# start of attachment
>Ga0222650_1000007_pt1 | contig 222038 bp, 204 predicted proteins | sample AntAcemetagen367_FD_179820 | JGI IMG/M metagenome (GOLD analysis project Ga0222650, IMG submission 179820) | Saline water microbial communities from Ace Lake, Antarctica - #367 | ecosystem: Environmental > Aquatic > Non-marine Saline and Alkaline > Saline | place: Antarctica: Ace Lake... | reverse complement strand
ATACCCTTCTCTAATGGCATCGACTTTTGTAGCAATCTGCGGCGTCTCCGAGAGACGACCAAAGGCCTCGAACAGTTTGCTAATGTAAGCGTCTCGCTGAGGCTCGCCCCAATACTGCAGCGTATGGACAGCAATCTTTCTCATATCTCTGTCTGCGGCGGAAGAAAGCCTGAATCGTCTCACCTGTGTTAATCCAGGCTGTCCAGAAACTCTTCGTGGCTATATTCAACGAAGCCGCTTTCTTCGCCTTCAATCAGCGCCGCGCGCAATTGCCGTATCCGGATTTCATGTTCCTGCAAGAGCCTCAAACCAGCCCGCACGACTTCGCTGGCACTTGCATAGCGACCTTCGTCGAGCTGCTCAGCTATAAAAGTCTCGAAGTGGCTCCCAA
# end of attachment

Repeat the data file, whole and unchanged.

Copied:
>Ga0222650_1000007_pt1 | contig 222038 bp, 204 predicted proteins | sample AntAcemetagen367_FD_179820 | JGI IMG/M metagenome (GOLD analysis project Ga0222650, IMG submission 179820) | Saline water microbial communities from Ace Lake, Antarctica - #367 | ecosystem: Environmental > Aquatic > Non-marine Saline and Alkaline > Saline | place: Antarctica: Ace Lake... | reverse complement strand
ATACCCTTCTCTAATGGCATCGACTTTTGTAGCAATCTGCGGCGTCTCCGAGAGACGACCAAAGGCCTCGAACAGTTTGCTAATGTAAGCGTCTCGCTGAGGCTCGCCCCAATACTGCAGCGTATGGACAGCAATCTTTCTCATATCTCTGTCTGCGGCGGAAGAAAGCCTGAATCGTCTCACCTGTGTTAATCCAGGCTGTCCAGAAACTCTTCGTGGCTATATTCAACGAAGCCGCTTTCTTCGCCTTCAATCAGCGCCGCGCGCAATTGCCGTATCCGGATTTCATGTTCCTGCAAGAGCCTCAAACCAGCCCGCACGACTTCGCTGGCACTTGCATAGCGACCTTCGTCGAGCTGCTCAGCTATAAAAGTCTCGAAGTGGCTCCCAA